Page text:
Do asteroids have a gravitational field?

  • I know that asteroids are huge chunks of rock, orbiting a solar system. Do asteroids have a gravitational field and do they gravitationally attract each other to form planets?

    @DavidHammen made an important point in a comment on the popular answer: Asteroids do have gravity and billions of years ago that gravity played an important role in the creation of our solar system. However, that gravity no longer appears to play an important role in the universe. Ancient asteroids are now planets and moons or sucked into black holes.

    There's now a space probe Hayabusa 2 orbiting around the 1km-wide asteroid Ryugu. That's proof that it has gravity :)

  • By definition, gravity is a result of mass. Any body with a non-zero mass (even atoms) will have a gravitational field associated with it. The higher the mass the stronger will be the field. This is basic of classical mechanics. Until we reach quantum scale where the gravitational force is dominated by other 3 forces and the gravitational field becomes irrelevent.

    When it comes to graitational field of asteroids, it exists, but is very weak. However over a course of few million years these small asteroids combine together to form large masses of bodies that we now call planets. That is one of the prominent theory of Solar system formation, where the gravity of small dust particles from first our generation disintegrated star over a course of time accumulated to give us what we now know as our Solar system.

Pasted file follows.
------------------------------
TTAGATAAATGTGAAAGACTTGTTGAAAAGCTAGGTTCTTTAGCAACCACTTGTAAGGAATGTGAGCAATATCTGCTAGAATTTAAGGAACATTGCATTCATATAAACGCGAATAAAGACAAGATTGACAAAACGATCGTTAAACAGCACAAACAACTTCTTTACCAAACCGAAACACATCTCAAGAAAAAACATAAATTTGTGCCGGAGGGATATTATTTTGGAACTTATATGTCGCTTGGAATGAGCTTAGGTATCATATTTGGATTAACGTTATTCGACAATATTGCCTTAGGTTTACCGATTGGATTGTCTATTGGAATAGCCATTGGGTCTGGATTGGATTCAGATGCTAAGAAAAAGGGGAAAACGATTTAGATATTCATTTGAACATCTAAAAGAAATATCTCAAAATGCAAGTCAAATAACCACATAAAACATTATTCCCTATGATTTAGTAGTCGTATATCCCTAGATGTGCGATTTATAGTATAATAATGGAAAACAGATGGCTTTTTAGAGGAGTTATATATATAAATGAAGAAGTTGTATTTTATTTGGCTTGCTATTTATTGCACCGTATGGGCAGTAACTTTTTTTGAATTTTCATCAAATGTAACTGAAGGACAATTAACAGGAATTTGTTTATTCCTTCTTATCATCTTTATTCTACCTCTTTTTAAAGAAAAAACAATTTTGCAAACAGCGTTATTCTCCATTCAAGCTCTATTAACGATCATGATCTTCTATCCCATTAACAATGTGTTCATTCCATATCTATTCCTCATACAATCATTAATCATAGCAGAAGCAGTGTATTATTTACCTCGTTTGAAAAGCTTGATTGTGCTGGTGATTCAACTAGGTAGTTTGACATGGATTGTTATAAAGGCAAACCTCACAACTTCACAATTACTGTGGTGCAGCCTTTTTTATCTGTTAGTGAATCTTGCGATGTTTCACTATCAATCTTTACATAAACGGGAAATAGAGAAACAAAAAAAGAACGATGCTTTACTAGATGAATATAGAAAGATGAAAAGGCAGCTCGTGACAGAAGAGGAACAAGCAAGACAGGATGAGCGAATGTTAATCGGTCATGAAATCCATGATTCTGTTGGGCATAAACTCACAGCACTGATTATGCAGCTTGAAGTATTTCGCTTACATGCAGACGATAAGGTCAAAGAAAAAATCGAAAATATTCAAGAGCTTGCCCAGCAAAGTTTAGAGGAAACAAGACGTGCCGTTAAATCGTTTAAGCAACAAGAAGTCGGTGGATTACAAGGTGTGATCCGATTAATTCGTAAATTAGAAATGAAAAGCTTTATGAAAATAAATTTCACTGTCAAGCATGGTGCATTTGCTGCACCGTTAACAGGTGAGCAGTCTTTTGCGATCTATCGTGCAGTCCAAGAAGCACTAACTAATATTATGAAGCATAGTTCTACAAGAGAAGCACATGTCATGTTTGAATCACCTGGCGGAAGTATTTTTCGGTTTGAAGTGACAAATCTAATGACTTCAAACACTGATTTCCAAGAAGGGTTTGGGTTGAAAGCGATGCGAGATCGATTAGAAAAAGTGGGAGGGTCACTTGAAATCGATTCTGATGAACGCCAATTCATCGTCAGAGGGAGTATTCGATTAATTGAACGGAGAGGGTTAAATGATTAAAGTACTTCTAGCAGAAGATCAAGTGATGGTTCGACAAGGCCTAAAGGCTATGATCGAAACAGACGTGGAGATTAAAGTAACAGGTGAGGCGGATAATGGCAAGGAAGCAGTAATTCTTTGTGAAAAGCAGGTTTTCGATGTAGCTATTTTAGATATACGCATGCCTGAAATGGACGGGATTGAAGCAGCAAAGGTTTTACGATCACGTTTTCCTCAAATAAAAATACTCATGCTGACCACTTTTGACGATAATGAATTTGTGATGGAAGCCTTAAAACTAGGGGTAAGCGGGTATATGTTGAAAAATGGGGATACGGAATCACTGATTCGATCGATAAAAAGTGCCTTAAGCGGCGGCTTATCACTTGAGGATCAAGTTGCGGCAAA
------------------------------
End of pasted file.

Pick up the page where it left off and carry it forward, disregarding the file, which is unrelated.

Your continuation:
Think of it like this, every planet that you see now would once have been an asteroid at some point during its evolution.

    Another proof to support this is the presence of numerous binary asteroids that orbit each other around a common center of mass, which requires gravitational attraction.

    Why so many upvotes for a fundamentally wrong answer? Yes, asteroids gravitate, but then again, so do microscopic grains of dust. The issue with this answer is that asteroid-like objects no longer form to combine larger bodies, and they more or less haven't done so for 4.5 billion years or so. With regard to binary asteroids, the consensus view is that they are formerly larger asteroids that have broken into two objects (or more) thanks to collisions and/or the YORP effect.

    I don't get your point, at no point I have said that asteroids are currently forming planets. It's not possible, due to the presence of heavier planets. But being an asteroid would be one the stages of planet formation. wrt binary asteroids I mean their presence tells that they have gravity which is causing them to have an orbit around each other. I have not implied that gravity is responsble for creating them.

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Content dated before 7/24/2021 11:53 AM